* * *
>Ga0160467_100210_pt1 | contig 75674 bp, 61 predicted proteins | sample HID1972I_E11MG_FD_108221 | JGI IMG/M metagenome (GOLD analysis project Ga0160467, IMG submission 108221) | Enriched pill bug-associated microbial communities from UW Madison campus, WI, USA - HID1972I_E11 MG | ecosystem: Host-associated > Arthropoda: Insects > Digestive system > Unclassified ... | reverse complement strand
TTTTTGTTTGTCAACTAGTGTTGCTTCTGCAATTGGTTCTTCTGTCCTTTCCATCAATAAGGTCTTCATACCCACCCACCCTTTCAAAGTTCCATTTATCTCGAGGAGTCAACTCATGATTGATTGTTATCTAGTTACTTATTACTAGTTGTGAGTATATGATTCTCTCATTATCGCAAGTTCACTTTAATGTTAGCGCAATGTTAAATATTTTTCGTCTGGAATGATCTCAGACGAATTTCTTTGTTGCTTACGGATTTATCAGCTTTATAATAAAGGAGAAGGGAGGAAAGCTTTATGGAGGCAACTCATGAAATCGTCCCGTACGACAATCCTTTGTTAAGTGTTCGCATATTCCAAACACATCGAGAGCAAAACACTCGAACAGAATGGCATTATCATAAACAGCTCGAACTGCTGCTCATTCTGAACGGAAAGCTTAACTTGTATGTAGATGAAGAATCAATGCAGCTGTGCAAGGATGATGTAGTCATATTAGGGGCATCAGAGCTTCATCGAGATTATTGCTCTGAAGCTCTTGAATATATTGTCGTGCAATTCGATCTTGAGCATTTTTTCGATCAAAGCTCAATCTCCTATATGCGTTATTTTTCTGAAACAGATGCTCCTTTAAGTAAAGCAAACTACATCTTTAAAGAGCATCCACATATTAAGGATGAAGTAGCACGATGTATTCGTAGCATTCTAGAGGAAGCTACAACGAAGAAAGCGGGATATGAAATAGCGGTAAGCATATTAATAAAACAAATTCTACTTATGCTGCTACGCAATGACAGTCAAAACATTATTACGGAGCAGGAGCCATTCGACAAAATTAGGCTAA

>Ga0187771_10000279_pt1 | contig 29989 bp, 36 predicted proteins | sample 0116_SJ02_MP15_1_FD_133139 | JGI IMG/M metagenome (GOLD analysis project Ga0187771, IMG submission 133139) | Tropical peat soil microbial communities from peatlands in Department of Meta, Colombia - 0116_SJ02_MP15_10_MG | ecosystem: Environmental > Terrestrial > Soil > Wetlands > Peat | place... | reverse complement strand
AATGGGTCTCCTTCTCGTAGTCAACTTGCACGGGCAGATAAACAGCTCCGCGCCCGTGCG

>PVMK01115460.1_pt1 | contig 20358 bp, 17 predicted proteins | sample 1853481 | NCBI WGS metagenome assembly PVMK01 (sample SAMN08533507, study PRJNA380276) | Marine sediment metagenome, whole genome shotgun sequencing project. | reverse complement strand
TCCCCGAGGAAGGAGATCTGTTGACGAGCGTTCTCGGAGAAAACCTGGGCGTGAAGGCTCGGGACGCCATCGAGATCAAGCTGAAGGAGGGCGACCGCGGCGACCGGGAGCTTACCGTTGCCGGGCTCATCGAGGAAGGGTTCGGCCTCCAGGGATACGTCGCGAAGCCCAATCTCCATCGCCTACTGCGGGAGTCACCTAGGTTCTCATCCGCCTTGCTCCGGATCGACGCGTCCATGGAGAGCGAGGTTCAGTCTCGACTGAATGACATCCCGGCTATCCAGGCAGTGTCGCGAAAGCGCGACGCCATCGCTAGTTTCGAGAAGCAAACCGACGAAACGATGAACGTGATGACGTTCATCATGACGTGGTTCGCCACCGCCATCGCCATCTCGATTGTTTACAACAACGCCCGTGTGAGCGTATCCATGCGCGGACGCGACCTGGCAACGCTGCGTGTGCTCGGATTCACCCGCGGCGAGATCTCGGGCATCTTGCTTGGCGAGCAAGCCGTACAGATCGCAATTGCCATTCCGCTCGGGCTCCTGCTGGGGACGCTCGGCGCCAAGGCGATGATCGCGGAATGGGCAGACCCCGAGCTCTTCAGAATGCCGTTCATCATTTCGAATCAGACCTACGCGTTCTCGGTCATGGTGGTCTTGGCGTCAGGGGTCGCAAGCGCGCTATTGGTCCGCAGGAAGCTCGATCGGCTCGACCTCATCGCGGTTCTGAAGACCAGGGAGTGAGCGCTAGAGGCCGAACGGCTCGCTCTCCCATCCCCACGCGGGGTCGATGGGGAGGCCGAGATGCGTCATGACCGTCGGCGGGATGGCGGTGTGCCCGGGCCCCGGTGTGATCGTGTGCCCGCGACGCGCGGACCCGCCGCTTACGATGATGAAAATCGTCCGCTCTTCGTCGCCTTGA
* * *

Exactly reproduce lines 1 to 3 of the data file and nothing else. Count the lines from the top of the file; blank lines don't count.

>Ga0160467_100210_pt1 | contig 75674 bp, 61 predicted proteins | sample HID1972I_E11MG_FD_108221 | JGI IMG/M metagenome (GOLD analysis project Ga0160467, IMG submission 108221) | Enriched pill bug-associated microbial communities from UW Madison campus, WI, USA - HID1972I_E11 MG | ecosystem: Host-associated > Arthropoda: Insects > Digestive system > Unclassified ... | reverse complement strand
TTTTTGTTTGTCAACTAGTGTTGCTTCTGCAATTGGTTCTTCTGTCCTTTCCATCAATAAGGTCTTCATACCCACCCACCCTTTCAAAGTTCCATTTATCTCGAGGAGTCAACTCATGATTGATTGTTATCTAGTTACTTATTACTAGTTGTGAGTATATGATTCTCTCATTATCGCAAGTTCACTTTAATGTTAGCGCAATGTTAAATATTTTTCGTCTGGAATGATCTCAGACGAATTTCTTTGTTGCTTACGGATTTATCAGCTTTATAATAAAGGAGAAGGGAGGAAAGCTTTATGGAGGCAACTCATGAAATCGTCCCGTACGACAATCCTTTGTTAAGTGTTCGCATATTCCAAACACATCGAGAGCAAAACACTCGAACAGAATGGCATTATCATAAACAGCTCGAACTGCTGCTCATTCTGAACGGAAAGCTTAACTTGTATGTAGATGAAGAATCAATGCAGCTGTGCAAGGATGATGTAGTCATATTAGGGGCATCAGAGCTTCATCGAGATTATTGCTCTGAAGCTCTTGAATATATTGTCGTGCAATTCGATCTTGAGCATTTTTTCGATCAAAGCTCAATCTCCTATATGCGTTATTTTTCTGAAACAGATGCTCCTTTAAGTAAAGCAAACTACATCTTTAAAGAGCATCCACATATTAAGGATGAAGTAGCACGATGTATTCGTAGCATTCTAGAGGAAGCTACAACGAAGAAAGCGGGATATGAAATAGCGGTAAGCATATTAATAAAACAAATTCTACTTATGCTGCTACGCAATGACAGTCAAAACATTATTACGGAGCAGGAGCCATTCGACAAAATTAGGCTAA

>Ga0187771_10000279_pt1 | contig 29989 bp, 36 predicted proteins | sample 0116_SJ02_MP15_1_FD_133139 | JGI IMG/M metagenome (GOLD analysis project Ga0187771, IMG submission 133139) | Tropical peat soil microbial communities from peatlands in Department of Meta, Colombia - 0116_SJ02_MP15_10_MG | ecosystem: Environmental > Terrestrial > Soil > Wetlands > Peat | place... | reverse complement strand